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Price v. Excise Board of Town of Millburn

Decided: November 5, 1953.

JAMES AND ALICE PRICE, TRADING AS MILLBURN INN, APPELLANTS,
v.
THE EXCISE BOARD OF THE TOWN OF MILLBURN, RESPONDENT, AND DIVISION OF ALCOHOLIC BEVERAGE CONTROL IN THE DEPARTMENT OF LAW AND PUBLIC SAFETY, INTERVENING-RESPONDENT



Clapp, Goldmann and Ewart. The opinion of the court was delivered by Ewart, J.A.D.

Ewart

This is an appeal from an order made June 12, 1953 by the Director of the Division of Alcoholic Beverage Control affirming the action of the Township Committee of the Township of Millburn, sitting as an excise board, in having denied appellants' application for a plenary retail consumption license for premises situate at No. 5 Old Short Hills Road in the Township of Millburn.

The premises for which the application was made consist of a very old dwelling house in which appellants have operated for upwards of seven years past a restaurant under the name of "Millburn Inn." The premises have never heretofore been licensed to sell intoxicating beverages. It is situate on the same side of the street and adjacent to the Millburn High School, there being less than 200 feet in distance separating the inn and the high school building.

An earlier application for a license for the same premises was made by the same applicants on December 19, 1951. That earlier application was likewise denied on January 7, 1952 upon a technical ground, viz. , upon the ground that there was less than 200 feet distance from the nearest entrance to the school to the nearest entrance to the inn, measured in the normal way a pedestrian would properly walk. R.S. 33:1-76. No appeal was taken from the denial on January 7, 1952. Instead, the applicants constructed a cinder block wall effectively closing that entrance to the inn which was nearest the high school building and erected a fence part way across the entrance to the auto parking lot used by the inn's patrons so that, as a result of these structural changes the distance from the entrance to the inn to the nearest entrance to the high school building, measured in the normal way a pedestrian would properly walk, was extended to a distance of 205.8 feet. There was no change in the location of either the inn building or the high school building. Thereupon, appellants renewed their application for a plenary retail consumption license, a hearing was had before the township committee on October 20, 1952, and the three members of the committee then present at the meeting voted unanimously to deny the application. From that denial the applicants appealed to the Director of the Division of Alcoholic Beverage Control who affirmed the action of the township committee by an order made June 12, 1953, as aforesaid, and from that decision of the Director this appeal has been prosecuted.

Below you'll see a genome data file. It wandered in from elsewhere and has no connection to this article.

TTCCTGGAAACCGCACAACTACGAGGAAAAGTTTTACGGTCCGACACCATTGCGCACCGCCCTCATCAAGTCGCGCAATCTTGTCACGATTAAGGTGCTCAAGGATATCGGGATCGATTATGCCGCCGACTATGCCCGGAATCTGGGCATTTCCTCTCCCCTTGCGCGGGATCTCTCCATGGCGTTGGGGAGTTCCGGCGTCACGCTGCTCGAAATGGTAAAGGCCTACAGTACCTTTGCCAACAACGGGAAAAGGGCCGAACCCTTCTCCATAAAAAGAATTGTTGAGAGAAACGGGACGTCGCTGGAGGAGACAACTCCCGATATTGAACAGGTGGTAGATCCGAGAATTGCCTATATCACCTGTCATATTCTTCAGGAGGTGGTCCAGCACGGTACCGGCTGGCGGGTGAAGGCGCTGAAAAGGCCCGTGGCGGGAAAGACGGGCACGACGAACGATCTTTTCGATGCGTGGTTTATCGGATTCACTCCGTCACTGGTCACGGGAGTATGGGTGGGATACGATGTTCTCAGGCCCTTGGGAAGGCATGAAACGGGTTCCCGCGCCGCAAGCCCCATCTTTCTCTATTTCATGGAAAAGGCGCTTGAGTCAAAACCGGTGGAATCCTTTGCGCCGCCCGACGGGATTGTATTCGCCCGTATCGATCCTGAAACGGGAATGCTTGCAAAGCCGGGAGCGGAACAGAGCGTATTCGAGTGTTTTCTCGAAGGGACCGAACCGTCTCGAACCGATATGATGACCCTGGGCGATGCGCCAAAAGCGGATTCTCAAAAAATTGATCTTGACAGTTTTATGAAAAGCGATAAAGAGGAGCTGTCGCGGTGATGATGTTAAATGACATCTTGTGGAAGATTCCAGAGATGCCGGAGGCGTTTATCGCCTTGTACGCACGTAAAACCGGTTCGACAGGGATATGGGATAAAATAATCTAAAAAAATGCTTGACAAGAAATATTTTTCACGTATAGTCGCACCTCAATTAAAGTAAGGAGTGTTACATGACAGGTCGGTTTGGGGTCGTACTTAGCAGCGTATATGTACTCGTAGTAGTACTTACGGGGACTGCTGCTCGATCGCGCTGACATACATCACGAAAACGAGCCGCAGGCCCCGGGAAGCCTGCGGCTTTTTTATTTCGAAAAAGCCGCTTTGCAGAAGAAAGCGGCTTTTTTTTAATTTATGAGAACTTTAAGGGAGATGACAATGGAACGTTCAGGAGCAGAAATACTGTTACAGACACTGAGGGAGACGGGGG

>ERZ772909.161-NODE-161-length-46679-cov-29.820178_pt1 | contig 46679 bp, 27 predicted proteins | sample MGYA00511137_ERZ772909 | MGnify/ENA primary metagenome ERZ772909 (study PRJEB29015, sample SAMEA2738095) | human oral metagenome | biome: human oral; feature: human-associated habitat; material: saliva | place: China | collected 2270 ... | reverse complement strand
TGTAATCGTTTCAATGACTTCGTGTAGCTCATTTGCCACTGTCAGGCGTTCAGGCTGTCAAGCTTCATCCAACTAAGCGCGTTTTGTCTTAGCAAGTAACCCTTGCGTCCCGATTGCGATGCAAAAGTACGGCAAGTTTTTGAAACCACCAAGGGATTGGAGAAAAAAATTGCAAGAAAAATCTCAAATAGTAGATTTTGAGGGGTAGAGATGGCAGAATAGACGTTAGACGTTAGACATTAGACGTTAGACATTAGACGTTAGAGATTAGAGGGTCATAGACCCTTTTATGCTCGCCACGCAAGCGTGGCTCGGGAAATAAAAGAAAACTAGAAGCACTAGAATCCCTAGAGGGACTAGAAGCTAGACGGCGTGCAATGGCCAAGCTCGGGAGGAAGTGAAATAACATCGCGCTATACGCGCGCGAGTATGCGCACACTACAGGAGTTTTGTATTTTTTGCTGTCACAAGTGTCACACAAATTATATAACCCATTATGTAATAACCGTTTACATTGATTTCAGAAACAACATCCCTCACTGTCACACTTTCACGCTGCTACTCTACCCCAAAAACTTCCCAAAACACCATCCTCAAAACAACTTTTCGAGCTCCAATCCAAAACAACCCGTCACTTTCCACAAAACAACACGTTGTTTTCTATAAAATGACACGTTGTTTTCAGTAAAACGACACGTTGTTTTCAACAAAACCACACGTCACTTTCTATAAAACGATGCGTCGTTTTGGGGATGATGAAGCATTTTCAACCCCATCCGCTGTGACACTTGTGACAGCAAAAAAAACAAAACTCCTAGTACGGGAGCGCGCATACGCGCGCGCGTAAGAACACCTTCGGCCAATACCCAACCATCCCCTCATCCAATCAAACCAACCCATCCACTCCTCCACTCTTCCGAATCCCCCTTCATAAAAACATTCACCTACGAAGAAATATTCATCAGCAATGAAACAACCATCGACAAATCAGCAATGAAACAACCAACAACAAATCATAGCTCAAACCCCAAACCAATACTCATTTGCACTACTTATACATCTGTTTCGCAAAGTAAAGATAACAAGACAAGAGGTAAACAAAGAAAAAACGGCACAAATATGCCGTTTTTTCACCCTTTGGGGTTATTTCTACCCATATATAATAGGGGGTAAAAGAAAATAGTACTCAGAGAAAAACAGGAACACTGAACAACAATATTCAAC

No question has been raised as to the character or fitness of the applicants for the license.

The basis upon which the committee denied the second application for the license is set forth in the testimony of Clarence A. Hill, chairman of the township committee, as follows:

"Q. Will you state to the Director, through the Hearer, the grounds upon which you cast your vote against the application? A. Well, primarily on the ground that this inn is much too close to the high school. The high school happens to be the next door

neighbor of the inn. It is the next property to the inn. And we didn't consider it a proper location for a place serving liquor."

And later the same witness was questioned as to the effect of the structural changes made by the applicants for the license between the denial of the first application on January 7, 1952 and the filing of the second application at a later date, with the following result:

"Q. What, if any, effect upon your judgment, as one of the members of the local issuing authority, in denying the latest application did the presence of those changes to the premises in question have? A. I don't think they changed the situation one bit. In effect, we still have an inn which is in exactly the same position that it was when the prior application was denied. And nothing that has been done by way of installing a couple of rails in a driveway, or anything else for that matter, has removed the inn from its too close proximity to the high school."

And on cross-examination the witness was questioned as to the effect upon him of protests lodged with the committee by the board of education and by certain civic ...


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